And it will all turn on what regulators mean by the phrase "near-term."
The proposed Volcker rule, which is intended to curb proprietary trading by banks, creates a narrow exception for trading made for the purposes of “bona fide liquidity management.” Which is to say, banks can trade for their own account in order to make sure they have adequate liquidity.
Regulators are concerned, of course, that banks will abuse any exemption and engage in proprietary trading under another name. So in order to prevent traders from using liquidity trading to seek proprietary trading profits, the Volcker rule imposes a number of restrictions on what counts as liquidity trading.
One provision requires that the trades made for liquidity management purposes be limited to an amount “consistent with the banking entity’s near-term funding needs.”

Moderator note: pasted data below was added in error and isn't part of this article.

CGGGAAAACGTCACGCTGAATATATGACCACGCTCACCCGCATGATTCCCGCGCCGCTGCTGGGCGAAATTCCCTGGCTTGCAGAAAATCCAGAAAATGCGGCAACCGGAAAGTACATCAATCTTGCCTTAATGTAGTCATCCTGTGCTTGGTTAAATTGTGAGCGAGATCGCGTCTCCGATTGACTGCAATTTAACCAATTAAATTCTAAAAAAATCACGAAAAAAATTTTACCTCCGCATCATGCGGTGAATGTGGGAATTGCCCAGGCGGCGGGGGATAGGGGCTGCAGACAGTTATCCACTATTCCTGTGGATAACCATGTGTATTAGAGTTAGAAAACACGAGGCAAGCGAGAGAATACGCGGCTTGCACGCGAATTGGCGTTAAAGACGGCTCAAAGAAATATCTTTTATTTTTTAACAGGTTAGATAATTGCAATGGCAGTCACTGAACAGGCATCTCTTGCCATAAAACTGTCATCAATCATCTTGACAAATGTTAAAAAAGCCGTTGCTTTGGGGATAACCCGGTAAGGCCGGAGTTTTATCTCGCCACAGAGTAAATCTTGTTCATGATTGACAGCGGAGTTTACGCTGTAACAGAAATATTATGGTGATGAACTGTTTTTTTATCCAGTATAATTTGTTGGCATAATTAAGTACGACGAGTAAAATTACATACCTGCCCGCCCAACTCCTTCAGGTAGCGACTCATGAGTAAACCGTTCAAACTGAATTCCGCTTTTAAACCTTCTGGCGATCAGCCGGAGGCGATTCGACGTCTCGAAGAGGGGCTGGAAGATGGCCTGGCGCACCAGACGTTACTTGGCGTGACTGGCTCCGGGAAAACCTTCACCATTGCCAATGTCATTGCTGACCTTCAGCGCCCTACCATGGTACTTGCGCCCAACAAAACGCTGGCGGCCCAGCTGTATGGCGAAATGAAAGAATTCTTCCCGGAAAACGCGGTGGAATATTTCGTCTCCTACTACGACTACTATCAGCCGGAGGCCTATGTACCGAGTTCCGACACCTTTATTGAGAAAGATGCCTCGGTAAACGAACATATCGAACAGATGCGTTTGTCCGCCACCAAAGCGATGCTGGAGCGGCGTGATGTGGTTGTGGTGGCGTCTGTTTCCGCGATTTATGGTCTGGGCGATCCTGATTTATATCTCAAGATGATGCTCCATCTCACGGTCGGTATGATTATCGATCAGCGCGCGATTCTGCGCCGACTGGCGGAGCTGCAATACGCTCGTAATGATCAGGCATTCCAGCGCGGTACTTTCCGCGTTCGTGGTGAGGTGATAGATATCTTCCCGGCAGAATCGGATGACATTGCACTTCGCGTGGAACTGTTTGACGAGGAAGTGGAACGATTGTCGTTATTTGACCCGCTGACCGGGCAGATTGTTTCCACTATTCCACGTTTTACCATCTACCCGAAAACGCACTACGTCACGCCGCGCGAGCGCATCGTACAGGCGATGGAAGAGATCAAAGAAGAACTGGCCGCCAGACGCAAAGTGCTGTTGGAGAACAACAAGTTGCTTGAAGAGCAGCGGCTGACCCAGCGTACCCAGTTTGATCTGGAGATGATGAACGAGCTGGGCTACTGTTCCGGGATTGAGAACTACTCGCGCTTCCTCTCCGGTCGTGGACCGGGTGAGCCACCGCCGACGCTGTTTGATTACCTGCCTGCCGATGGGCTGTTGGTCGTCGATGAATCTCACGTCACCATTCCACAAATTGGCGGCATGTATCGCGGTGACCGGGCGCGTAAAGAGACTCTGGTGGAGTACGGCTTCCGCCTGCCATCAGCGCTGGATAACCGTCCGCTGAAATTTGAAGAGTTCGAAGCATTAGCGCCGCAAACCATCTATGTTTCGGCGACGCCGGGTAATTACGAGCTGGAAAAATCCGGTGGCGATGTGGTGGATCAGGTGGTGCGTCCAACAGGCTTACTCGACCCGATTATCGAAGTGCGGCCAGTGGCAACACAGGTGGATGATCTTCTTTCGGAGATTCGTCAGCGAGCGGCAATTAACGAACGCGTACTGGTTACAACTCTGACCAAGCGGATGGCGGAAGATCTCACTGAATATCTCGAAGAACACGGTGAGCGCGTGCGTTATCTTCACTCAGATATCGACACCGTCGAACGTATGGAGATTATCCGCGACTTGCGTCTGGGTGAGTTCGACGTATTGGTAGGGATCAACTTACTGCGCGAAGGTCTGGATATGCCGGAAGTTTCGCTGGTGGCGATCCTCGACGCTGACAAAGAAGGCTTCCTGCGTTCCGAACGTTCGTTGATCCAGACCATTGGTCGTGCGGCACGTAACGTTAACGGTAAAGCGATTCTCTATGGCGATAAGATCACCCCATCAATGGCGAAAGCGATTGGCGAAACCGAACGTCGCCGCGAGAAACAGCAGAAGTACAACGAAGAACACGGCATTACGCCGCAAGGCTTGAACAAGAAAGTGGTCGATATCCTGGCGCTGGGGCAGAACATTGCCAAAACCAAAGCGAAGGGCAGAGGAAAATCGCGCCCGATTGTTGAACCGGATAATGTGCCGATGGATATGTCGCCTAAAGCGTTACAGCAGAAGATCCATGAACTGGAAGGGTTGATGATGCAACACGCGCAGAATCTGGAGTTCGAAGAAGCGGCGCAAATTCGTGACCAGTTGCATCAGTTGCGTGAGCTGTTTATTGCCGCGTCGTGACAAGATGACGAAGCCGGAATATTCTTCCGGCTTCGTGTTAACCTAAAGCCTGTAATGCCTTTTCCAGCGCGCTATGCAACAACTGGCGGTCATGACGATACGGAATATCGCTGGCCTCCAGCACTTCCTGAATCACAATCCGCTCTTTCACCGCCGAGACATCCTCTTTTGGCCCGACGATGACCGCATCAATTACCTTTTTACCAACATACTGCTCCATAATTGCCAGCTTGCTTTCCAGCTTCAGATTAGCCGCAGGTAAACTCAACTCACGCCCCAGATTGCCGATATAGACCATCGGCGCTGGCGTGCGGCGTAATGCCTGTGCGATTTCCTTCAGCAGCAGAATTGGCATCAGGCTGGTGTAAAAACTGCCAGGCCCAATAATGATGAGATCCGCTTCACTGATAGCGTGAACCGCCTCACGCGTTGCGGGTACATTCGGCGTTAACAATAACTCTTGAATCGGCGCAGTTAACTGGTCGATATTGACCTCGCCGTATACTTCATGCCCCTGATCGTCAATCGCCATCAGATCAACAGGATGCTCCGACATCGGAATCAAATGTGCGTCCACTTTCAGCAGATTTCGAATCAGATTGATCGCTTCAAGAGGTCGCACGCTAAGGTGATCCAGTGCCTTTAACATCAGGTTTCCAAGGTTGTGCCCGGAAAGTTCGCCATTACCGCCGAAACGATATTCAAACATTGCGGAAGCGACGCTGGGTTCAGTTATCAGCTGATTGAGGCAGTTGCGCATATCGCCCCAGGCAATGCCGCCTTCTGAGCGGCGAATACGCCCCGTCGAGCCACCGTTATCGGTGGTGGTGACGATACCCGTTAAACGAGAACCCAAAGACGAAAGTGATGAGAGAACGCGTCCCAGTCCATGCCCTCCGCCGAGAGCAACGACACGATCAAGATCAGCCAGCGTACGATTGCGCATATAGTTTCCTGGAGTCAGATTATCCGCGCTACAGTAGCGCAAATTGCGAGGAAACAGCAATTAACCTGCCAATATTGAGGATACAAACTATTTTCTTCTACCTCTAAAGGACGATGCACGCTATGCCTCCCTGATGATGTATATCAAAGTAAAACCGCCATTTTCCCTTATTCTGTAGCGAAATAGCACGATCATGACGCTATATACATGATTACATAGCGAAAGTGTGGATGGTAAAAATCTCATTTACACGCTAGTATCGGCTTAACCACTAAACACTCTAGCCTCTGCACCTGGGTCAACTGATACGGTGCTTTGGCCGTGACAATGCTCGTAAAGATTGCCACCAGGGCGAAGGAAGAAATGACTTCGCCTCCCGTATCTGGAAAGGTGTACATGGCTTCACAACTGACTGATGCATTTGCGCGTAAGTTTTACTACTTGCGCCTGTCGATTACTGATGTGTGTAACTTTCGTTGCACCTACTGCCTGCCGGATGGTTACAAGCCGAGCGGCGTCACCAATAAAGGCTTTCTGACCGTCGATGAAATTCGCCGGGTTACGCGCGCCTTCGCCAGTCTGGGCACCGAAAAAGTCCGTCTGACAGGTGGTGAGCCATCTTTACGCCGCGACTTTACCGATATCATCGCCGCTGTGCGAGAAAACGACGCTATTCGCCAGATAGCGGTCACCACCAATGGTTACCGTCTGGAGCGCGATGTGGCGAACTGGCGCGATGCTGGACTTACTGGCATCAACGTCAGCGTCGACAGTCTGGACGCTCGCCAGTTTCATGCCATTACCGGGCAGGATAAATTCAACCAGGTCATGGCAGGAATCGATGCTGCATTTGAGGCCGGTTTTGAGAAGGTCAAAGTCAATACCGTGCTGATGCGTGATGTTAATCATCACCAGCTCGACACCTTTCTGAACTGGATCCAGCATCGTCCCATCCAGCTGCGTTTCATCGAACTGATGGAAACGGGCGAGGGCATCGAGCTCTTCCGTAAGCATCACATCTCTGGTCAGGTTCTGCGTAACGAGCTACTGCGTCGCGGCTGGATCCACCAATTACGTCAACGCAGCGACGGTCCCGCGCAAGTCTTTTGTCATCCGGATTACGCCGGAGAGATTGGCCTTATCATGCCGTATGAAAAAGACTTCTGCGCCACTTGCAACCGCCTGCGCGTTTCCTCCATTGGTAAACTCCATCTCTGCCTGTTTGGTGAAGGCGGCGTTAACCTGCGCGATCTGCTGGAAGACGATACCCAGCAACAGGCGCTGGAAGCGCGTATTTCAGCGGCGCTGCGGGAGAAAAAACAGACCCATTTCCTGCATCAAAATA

It’s the phrase “near-term” that may create a conflict with Basel III rules. The Volcker Rule and the accompanying explanatory material don’t explain what is meant by “near-term.” If the “near-term” is limited to the next few days or even weeks, this could create problems.
Basel III would put in place a new Liquidity Coverage Ratio that would require banks to hold a stock of high quality assets so that they could cover cash outflows in a stress situation for 30 days.
To put it differently, Basel III requires banks to accumulate positions sufficient for 30 days of liquidity. If Volcker’s near-term requirement is shorter than 30 days, banks would find themselves barred from meeting the Basel liquidity requirements.
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